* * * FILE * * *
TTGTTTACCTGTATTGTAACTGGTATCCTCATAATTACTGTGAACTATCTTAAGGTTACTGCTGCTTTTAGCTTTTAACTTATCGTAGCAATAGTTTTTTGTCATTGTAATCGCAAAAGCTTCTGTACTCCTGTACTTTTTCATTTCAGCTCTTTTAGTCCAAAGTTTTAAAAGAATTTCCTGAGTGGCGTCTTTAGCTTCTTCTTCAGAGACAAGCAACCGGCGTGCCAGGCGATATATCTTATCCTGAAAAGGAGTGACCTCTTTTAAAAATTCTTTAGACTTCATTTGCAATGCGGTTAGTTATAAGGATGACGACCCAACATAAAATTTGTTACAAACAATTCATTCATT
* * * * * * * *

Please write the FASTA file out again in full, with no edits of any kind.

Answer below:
TTGTTTACCTGTATTGTAACTGGTATCCTCATAATTACTGTGAACTATCTTAAGGTTACTGCTGCTTTTAGCTTTTAACTTATCGTAGCAATAGTTTTTTGTCATTGTAATCGCAAAAGCTTCTGTACTCCTGTACTTTTTCATTTCAGCTCTTTTAGTCCAAAGTTTTAAAAGAATTTCCTGAGTGGCGTCTTTAGCTTCTTCTTCAGAGACAAGCAACCGGCGTGCCAGGCGATATATCTTATCCTGAAAAGGAGTGACCTCTTTTAAAAATTCTTTAGACTTCATTTGCAATGCGGTTAGTTATAAGGATGACGACCCAACATAAAATTTGTTACAAACAATTCATTCATT